I made this: Learning to collaborate via the medium of comic books

A lull in the office led to the birth of a story about orientalism and Western moral relativism.

I made this: Learning to collaborate via the medium of comic books

You can spend forever avoiding something because you think it won’t be good enough. The honest truth is that it won’t be, but at least you’ll have done it. 

The first T-shirt I made for my clothing company, Cohala, was executed very poorly, and I remember thinking: "This thing is fucking terrible. It’s the worst thing I’ve ever made, so I can only get better at this."

I was about a week into a placement when I came up with my first comic book script. I had no work to do, and after spending three days pestering everyone in the office, I decided to make work for myself. It’s really funny when I think about it now – I don’t have that energy any more.

A friend of mine had an idea he wanted to write as a TV script and I was keen to get involved, so we fleshed out the world of the story together, which became This Train Terminates Here. In brief, it’s about one man protecting his fictional nation’s dictator from time-travelling assassins. Setting a story in London is an interesting way to explore orientalism and Western moral relativism.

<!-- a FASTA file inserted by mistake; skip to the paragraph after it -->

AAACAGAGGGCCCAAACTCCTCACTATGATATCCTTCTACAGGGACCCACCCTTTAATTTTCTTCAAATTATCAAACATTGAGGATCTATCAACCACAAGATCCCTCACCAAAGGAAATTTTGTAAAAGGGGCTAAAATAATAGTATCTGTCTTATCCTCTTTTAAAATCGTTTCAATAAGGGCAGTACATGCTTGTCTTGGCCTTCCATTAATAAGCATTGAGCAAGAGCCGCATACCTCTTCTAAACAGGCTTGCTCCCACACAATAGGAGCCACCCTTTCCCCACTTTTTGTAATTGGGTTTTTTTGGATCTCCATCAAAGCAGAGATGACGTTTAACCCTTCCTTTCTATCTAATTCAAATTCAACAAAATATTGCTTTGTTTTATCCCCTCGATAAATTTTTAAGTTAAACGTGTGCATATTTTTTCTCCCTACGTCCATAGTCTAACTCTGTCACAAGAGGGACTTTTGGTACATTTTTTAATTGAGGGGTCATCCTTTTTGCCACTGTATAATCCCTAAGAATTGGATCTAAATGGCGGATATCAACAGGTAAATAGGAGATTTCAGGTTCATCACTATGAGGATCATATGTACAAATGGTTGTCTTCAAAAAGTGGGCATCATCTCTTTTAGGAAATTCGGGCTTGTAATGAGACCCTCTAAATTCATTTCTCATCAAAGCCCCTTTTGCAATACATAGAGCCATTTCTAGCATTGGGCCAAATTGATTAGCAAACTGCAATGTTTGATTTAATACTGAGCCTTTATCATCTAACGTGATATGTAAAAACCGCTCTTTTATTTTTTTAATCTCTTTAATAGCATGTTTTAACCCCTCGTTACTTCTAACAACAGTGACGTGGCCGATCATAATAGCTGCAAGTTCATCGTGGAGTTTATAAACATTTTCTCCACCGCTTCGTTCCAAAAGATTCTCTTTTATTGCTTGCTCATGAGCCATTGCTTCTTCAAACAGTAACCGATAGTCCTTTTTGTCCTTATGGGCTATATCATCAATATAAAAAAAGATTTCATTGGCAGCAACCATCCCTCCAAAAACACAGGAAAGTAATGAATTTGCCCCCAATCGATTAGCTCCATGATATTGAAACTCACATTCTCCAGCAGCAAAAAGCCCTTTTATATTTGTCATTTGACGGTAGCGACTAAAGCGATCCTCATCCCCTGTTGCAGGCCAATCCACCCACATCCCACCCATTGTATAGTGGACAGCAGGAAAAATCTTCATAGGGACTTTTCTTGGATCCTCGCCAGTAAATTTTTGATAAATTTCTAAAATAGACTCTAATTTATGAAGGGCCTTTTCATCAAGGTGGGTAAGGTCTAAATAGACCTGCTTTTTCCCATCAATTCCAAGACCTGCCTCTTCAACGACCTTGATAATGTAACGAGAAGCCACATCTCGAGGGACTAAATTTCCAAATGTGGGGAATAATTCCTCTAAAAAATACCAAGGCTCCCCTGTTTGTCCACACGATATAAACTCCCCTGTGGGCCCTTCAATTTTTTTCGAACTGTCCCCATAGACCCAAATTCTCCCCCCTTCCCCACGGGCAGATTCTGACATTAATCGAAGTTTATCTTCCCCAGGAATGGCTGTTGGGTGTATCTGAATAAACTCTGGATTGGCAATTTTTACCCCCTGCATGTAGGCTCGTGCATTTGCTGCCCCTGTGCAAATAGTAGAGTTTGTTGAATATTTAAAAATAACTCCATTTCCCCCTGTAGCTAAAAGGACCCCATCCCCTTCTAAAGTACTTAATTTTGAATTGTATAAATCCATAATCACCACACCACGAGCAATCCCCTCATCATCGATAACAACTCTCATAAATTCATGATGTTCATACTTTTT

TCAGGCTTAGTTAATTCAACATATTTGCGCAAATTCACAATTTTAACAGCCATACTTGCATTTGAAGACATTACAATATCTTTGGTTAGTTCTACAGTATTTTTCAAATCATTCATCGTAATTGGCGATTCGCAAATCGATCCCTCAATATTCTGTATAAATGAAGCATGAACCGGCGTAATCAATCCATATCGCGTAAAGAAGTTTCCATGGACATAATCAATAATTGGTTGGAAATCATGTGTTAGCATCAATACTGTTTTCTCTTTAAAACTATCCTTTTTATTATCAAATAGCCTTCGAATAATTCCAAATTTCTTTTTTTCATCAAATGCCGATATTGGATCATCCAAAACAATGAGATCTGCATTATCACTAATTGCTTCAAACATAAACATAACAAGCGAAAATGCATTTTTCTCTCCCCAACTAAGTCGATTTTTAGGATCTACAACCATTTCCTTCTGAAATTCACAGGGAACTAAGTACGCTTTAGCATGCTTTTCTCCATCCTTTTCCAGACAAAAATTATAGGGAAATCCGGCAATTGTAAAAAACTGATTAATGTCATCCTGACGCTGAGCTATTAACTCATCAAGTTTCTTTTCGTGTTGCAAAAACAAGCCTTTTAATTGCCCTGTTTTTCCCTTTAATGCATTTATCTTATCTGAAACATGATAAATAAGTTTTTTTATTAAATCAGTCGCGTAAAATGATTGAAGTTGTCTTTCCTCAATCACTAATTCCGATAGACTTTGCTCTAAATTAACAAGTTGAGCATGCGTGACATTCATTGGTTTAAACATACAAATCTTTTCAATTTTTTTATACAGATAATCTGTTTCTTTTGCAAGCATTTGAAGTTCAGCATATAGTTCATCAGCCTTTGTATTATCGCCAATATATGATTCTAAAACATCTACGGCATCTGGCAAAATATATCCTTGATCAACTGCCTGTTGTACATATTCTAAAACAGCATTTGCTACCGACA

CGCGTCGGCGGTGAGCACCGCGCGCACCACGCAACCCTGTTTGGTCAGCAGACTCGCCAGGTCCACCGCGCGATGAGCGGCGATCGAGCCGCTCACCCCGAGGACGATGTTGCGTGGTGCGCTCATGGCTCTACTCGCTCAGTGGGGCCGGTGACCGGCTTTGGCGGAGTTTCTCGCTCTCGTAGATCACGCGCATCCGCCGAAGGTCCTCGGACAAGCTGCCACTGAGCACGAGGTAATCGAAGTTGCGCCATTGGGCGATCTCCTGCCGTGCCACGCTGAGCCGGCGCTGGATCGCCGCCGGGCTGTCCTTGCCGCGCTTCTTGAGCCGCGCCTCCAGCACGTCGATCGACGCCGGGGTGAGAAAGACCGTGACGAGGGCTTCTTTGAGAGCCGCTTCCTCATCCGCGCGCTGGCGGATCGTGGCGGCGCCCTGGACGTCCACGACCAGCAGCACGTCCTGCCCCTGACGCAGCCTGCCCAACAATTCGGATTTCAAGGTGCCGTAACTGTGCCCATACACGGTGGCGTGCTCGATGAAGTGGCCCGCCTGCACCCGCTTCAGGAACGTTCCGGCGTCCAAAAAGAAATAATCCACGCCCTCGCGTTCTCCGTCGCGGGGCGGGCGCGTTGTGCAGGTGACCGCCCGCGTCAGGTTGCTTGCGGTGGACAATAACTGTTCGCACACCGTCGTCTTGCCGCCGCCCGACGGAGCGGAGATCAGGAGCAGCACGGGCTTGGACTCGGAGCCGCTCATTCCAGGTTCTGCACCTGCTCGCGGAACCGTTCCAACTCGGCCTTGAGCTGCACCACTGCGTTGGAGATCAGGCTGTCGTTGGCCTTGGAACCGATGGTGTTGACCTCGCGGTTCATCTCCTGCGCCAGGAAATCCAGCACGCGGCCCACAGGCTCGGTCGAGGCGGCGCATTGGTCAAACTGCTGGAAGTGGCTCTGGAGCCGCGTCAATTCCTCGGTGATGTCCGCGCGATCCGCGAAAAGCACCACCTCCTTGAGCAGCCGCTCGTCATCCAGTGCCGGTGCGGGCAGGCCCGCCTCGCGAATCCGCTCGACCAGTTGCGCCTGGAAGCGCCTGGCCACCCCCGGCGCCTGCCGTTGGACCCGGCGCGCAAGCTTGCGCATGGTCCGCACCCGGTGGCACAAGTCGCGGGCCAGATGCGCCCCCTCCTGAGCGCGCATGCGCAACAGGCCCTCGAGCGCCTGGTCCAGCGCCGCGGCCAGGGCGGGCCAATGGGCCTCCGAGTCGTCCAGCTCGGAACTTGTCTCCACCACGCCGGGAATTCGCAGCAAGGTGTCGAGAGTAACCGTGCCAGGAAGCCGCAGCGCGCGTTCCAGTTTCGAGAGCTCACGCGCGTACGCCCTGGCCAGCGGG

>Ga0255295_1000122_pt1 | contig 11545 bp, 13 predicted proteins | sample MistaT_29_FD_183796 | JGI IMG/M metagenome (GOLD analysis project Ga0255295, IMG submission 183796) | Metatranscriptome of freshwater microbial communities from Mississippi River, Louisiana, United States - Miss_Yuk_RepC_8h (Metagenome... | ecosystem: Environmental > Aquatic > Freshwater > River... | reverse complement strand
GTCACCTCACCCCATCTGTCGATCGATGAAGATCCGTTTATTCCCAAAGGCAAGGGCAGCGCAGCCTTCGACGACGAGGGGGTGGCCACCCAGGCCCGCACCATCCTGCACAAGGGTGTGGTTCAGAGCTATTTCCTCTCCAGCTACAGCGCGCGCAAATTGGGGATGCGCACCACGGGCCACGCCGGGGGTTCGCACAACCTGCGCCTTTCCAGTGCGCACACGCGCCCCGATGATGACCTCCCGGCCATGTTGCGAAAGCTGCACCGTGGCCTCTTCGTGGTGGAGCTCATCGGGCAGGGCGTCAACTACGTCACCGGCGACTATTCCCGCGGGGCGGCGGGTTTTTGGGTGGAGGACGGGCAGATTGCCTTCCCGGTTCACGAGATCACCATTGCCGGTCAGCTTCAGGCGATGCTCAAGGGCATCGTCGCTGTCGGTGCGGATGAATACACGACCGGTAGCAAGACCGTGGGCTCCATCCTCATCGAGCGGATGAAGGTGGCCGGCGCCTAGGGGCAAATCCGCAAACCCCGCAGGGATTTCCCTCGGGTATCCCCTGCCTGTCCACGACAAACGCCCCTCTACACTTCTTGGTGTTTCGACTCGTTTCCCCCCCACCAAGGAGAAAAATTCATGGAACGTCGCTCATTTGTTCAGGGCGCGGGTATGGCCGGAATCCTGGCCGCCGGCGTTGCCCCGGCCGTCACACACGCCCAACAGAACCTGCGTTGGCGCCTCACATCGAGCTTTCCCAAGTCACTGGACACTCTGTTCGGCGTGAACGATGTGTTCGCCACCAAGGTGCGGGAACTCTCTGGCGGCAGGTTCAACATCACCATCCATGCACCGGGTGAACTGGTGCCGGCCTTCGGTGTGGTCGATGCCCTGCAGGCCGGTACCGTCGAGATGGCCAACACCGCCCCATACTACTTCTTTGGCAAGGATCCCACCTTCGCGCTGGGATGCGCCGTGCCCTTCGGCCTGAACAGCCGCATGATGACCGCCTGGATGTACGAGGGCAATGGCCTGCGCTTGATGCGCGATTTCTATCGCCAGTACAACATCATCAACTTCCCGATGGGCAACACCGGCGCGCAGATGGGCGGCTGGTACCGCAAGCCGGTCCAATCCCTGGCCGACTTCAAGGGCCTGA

Culture is an inherently political thing for a writer to tackle. It’s very easy for society to paint leaders in a particular light and not understand the cultural lens they see the world through, and how that might distort the actions of everyone involved. 

Democracy is maybe not quite as solid as we all assumed it was – the mechanisms for holding people to account are probably not quite as robust as we want, and certain people can do whatever the fuck they want.

As a copywriter, comic books have taught me to be more collaborative and lean on the expertise of the people I’m working with. Creatives have curious minds, so bringing weird and wonderful ideas together can only be a good thing.

Folarin Akinmade is a copywriter at VaynerMedia